There can be no discussion of grape trade without mention of the dissolution of NAFTA and its replacement, the United States-Mexico-Canada Agreement (USMCA).
Probably because it was more about lumber and auto parts than produce, growers were not especially concerned about its implementation.
Ian LeMay of the California Fresh Fruit Association (CFFA), based in Fresno, said, “We already had strong relationships with Canada and Mexico, and it looks like they will be maintained. With robust trading back and forth, we feel we’re walking away with a net positive.”
John Rast, president of Visalia-based Rast Produce Company, Inc., BB #:156829 Visalia, CA, said “I’m not sure how the new agreement will affect us. We have a big customer in Canada, and we’ll buy whatever is needed. Tariffs have been around a long time.”
Of course, tariffs aren’t the same as a full border shutdown, which was threatened in this spring.
Luckily, this did not come to pass. So while table grape trade between the United States and Mexico seems pretty much business as usual, many shippers and exporters are frustrated by high tariffs on grapes and other fruits imposed by China.
“China’s tariffs went from 13 percent to 53 percent,” said Jeff Olsen, president of the Chuck Olsen Company, Inc. BB #:151376 in Visalia, CA, but there was a silver lining. “Movement to China was down, but our sales to Korea were up.”
Jared Lane, vice president of sales and marketing at Grapeman Farms, LP, BB #:274451 headquartered in Los Angeles, echoes the trade challenges with China.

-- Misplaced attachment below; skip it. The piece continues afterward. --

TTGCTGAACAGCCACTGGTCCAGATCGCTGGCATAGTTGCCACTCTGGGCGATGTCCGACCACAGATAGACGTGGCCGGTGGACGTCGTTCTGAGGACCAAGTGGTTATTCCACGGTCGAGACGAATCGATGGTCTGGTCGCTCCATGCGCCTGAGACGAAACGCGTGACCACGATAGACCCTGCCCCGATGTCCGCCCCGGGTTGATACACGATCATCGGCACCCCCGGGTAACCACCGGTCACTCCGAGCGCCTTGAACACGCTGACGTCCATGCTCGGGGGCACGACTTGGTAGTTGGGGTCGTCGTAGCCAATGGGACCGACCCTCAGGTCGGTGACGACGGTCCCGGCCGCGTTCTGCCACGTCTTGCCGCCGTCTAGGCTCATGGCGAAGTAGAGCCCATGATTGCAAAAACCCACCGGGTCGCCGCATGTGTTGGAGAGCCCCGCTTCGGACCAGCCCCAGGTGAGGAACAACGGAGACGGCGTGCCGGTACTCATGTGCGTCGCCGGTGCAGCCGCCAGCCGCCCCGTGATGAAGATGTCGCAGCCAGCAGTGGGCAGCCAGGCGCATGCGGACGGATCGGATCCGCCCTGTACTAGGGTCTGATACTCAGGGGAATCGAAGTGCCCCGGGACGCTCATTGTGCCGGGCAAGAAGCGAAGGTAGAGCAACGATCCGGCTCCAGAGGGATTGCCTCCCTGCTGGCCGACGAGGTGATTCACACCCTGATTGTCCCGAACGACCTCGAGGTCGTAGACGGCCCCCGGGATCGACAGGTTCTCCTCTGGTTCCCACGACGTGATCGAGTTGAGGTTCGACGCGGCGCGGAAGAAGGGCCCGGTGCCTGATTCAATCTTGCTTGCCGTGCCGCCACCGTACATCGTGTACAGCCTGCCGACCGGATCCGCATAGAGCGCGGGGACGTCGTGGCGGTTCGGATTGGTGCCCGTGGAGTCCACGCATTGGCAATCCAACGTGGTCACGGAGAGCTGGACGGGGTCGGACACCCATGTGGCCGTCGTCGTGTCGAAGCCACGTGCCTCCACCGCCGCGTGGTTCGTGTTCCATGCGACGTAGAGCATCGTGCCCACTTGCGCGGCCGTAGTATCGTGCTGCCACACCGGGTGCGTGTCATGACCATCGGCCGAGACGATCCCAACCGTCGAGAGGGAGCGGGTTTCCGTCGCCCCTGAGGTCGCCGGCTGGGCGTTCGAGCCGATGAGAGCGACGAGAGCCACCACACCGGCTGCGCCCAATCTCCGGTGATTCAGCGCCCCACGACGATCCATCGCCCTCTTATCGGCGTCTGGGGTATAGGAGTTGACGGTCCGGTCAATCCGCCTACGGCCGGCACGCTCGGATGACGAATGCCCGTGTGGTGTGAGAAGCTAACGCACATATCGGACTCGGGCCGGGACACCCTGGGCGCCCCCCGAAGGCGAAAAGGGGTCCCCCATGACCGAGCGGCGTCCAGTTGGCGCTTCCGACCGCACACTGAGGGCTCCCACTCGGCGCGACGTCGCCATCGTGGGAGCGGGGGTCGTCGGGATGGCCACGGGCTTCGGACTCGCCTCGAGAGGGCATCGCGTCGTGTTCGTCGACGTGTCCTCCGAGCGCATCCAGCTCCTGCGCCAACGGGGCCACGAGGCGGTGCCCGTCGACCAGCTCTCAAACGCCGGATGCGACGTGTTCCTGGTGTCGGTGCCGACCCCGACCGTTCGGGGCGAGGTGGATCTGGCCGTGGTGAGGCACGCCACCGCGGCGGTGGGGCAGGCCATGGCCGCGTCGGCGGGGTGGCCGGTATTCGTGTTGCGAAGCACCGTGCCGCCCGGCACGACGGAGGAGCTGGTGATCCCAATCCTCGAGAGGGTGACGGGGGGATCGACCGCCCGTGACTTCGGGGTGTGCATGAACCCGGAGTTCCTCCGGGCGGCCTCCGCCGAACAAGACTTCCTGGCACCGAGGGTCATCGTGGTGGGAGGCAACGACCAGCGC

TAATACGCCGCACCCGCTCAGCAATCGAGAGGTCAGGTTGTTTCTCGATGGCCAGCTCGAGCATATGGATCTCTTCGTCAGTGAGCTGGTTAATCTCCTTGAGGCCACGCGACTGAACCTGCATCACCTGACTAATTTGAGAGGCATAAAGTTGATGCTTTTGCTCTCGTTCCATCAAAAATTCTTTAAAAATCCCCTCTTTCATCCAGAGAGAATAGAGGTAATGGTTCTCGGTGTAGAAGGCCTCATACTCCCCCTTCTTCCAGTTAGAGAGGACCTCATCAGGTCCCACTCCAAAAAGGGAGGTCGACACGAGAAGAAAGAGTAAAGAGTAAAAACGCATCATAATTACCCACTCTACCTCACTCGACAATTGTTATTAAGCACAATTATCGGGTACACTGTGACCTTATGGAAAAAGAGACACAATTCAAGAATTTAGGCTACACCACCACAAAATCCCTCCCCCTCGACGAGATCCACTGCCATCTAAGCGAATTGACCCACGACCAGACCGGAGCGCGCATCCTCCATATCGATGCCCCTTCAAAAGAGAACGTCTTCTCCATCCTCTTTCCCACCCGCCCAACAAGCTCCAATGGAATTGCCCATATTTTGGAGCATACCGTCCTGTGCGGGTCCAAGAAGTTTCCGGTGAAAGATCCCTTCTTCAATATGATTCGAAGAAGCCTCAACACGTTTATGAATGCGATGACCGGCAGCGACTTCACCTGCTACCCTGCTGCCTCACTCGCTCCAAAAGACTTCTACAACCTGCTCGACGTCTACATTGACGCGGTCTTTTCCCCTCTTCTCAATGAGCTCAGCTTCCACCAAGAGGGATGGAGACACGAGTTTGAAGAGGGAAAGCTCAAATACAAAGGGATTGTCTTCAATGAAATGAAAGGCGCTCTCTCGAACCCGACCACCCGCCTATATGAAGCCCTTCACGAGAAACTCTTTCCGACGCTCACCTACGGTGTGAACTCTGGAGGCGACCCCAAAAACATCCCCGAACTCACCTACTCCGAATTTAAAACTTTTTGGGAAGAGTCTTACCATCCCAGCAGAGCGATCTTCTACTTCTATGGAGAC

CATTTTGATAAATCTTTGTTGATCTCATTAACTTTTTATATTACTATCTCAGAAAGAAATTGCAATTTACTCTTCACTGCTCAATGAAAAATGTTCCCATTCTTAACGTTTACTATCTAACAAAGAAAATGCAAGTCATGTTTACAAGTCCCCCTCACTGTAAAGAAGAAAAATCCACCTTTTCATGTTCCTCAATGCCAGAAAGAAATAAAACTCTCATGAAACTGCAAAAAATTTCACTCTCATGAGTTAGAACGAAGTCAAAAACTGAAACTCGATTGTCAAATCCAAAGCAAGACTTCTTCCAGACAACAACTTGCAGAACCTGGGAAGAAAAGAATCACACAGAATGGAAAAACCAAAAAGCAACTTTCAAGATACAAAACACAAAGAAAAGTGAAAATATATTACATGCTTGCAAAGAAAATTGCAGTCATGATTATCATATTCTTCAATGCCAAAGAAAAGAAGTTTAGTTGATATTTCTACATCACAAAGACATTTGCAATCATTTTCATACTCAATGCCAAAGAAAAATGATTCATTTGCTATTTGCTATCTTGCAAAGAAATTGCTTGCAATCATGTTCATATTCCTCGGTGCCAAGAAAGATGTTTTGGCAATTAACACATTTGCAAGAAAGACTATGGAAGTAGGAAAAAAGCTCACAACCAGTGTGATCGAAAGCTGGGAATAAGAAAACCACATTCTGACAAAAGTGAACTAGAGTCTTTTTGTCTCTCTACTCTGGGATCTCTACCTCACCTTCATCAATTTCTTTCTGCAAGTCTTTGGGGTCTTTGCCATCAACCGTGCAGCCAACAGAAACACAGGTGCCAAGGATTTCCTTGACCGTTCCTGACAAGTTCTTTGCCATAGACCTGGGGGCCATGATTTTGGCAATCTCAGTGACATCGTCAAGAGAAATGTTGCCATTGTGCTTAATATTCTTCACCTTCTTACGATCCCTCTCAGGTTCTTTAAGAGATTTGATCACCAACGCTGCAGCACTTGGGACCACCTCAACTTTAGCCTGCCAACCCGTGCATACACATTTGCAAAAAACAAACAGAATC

“There are many countries competing on the world market with the San Joaquin Valley during our season, where their production costs are lower and our labor costs continue to rise. These countries supply a lot of our export customers.”
Kathleen Nave of the California Table Grape Commission, said, “Canada and Mexico are the top export markets for grapes, and there are no changes in USMCA that will impact exports to those markets. China is typically the number-three export market, but the 53-percent tariff had a negative impact on volumes shipped. Through November, volumes were down 40 percent.
“The need to find new customers for the grapes that would have gone to China, and the increased competition in export markets from competing U.S. fruits that also had tariffs imposed, created an unexpected spillover effect,” she said.
“This impacted both export markets and the domestic market as more volumes of competitive fruits—apples, stone fruit, cherries, and berries—were available at home. The Commission took a number of actions including adding promotion dollars to the U.S. market and redirecting marketing funds out of China into other export markets.”
This is an excerpt from the most recent Produce Blueprints quarterly journal. Click here to read the full version.